Offers a detailed, fact-filled examination of the Airborne Task Force, complete with exclusive photographs, illustrations, diagrams, and an extensive interview with the commander of the 18th Airborne Corps, General John Keen. Original."
I spent 4 years with the 1st Brigade at the 82nd. LGOP to us meant "Lost Group of Paratroopers." This was pre GPS mind you. As for the 82nd taking shots from our Legged bretheran in the 101st. Notice it is they who feel the need to denigrate the real Airborne. In the 82nd we were always too busy to worry about what the legs were doing or what they thought.
The 82nd Airborne is America's last true paratrooper division; its XVIII Airborne Corps partner, the 101st Air Assault Division ("The Screaming Eagles") traded in its parachutes for helicopters long ago. Along with the 101st, the 82nd Airborne is teamed with the 3rd Mechanized Infantry Division and the 2nd Armored Cavalry Regiment, giving the XVIII Airborne Corps both a powerful punch and flexibility.
Clancy and Gresham describe practically every weapon, tool, uniform and aircraft employed in modern airborne warfare today in a clear and concise fashion. The authors also discuss the proud history of the 82nd Airborne (and airborne warfare in general) from World War II to Operation Restore Democracy (the 1994 mission to remove the military junta in Haiti) and the various aspects of life for the modern-day paratrooper, particularly the arduous training regimen involved in getting young men and women to jump out of, as Clancy wryly observes, "perfectly good airplanes."
Airborne also includes an interview with the then-incoming commander of the XVIII Airborne Corps, Gen. John B. Keane and a Foreword by retired Gen. Gary Luck, who commanded the corps during the first Persian Gulf War in 1991.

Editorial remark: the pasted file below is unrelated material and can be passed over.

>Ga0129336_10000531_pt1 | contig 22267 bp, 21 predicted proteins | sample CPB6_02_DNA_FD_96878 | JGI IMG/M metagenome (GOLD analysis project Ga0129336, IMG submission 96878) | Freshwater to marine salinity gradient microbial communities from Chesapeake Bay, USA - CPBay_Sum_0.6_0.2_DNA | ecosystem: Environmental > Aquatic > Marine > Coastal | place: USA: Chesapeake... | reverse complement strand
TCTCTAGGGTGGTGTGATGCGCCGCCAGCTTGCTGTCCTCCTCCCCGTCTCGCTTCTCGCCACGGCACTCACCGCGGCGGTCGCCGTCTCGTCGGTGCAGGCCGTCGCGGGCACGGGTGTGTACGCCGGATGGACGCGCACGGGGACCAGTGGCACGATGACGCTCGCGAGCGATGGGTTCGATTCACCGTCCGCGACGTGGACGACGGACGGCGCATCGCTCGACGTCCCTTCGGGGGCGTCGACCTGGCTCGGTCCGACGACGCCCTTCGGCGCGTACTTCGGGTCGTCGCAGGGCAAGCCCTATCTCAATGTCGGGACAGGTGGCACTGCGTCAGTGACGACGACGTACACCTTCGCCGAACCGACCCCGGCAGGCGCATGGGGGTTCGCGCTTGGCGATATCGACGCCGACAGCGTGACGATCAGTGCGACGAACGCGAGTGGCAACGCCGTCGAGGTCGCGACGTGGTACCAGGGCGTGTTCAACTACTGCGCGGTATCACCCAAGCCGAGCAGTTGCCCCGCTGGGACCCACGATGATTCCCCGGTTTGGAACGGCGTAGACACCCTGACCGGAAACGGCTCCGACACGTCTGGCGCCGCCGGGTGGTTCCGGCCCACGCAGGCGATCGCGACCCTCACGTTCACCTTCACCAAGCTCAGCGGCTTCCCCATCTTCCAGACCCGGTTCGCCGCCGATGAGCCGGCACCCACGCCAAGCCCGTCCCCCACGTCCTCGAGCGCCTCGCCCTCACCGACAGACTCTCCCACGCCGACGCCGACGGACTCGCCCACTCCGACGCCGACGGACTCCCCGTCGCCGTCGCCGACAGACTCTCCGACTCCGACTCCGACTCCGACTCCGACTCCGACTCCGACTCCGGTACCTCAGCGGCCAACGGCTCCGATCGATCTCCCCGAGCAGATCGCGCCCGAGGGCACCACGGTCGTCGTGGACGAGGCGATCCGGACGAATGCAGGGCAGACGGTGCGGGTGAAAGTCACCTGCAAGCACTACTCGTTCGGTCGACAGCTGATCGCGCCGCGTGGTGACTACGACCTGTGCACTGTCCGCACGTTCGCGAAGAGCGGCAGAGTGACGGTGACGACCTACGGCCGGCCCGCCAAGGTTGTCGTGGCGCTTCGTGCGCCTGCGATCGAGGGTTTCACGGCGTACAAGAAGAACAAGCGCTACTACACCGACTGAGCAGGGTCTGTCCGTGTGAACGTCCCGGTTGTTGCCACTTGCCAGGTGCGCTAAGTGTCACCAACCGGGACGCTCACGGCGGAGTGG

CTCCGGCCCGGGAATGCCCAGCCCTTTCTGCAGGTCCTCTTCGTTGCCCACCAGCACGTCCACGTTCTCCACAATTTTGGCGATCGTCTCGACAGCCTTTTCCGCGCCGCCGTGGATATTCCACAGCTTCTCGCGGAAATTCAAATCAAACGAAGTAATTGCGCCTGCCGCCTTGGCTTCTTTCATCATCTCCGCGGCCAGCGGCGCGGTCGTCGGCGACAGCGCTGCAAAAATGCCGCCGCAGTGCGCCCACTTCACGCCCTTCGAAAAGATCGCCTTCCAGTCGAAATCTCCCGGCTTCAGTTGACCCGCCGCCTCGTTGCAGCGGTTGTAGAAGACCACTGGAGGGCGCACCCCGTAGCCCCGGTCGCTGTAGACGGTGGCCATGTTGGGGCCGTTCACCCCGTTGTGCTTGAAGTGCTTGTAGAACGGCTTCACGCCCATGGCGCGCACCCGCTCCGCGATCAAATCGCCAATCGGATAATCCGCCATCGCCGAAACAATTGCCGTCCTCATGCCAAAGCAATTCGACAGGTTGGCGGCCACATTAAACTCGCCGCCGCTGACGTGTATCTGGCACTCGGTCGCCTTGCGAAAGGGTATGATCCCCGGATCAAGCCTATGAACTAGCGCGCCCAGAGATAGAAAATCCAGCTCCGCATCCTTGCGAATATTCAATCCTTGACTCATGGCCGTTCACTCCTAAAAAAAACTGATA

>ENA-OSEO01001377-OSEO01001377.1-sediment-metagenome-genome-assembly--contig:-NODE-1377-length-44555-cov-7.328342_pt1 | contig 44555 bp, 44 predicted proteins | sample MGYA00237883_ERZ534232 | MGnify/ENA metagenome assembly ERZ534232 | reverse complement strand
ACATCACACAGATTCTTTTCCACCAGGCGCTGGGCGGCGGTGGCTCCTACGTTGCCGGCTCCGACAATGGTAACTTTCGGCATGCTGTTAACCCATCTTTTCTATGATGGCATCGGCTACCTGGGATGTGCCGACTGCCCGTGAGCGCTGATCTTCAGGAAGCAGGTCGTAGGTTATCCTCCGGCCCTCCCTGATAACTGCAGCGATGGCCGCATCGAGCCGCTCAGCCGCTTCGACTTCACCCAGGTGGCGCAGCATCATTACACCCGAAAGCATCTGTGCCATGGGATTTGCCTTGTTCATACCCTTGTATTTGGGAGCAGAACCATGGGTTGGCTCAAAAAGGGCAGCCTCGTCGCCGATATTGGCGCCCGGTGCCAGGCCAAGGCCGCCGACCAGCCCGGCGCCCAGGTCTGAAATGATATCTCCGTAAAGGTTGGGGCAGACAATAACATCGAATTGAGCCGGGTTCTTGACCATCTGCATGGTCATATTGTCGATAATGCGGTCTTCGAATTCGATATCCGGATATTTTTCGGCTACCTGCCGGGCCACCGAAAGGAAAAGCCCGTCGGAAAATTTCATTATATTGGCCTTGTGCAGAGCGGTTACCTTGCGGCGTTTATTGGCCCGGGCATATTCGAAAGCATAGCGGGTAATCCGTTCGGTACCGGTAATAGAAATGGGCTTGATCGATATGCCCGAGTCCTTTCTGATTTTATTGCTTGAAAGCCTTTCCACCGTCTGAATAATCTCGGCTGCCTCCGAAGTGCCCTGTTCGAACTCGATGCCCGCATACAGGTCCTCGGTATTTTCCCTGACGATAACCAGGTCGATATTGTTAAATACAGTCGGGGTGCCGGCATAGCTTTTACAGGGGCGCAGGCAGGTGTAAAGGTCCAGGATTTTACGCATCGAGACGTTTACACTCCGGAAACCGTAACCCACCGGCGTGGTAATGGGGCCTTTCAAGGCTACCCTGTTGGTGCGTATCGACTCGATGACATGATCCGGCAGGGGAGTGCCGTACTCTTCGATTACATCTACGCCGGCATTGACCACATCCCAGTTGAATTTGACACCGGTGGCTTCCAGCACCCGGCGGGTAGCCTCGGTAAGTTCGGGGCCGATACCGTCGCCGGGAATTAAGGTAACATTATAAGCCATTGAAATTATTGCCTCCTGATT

As in all the books of the Guided Tour series, Clancy includes several short vignettes to illustrate what the 82nd Airborne's roles and missions are.Read more ›
And vice versa.
"Airborne" is another in the series of mutual admiration society books written by Tom beginning with Submarine, and progressing on through Fighter Wing, Marine, Armoured Cav and others.
Each one is an in depth look at the men, equipment, training, tactics and history of a segment of the US Armed Services. Tom doesn't give a dry list of statistics, a few cutaway diagrams and photos, no this is hands-on stuff, straight from the people who use the weapons, supplemented by Tom's observations on a guided tour of the facilities and attendance at a training exercise.
I'd give this a top rating, but for the graphics, which aren't up to the standard of earlier books. Many of the photographs, for instance, are literaly the size of a postage stamp.
But that's a minor niggle, and there are some excellent photos, and diagrams.
What comes across very strongly is the awesom esprit de corps of the Airborne. Far more than any other units, Airborne soldiers fight alone without the direct support of other arms, excepting maybe the airforce. But if an airborne force goes into action on the far side of the world, where friendly runways are few and far between, then they are very much on their own until reinforcements win through.
The unique tactics of the airborne units are highlighted. The "LGOP" mentality, where Little Groups Of Parachutists form up and fight through to the objective. The way that subunits are divided up amongst aircraft so that if one aircraft doesn't make it, it doesn't take out an entire platoon or company.
There's more, a lot more, and I particularly liked the historical chapters.Read more ›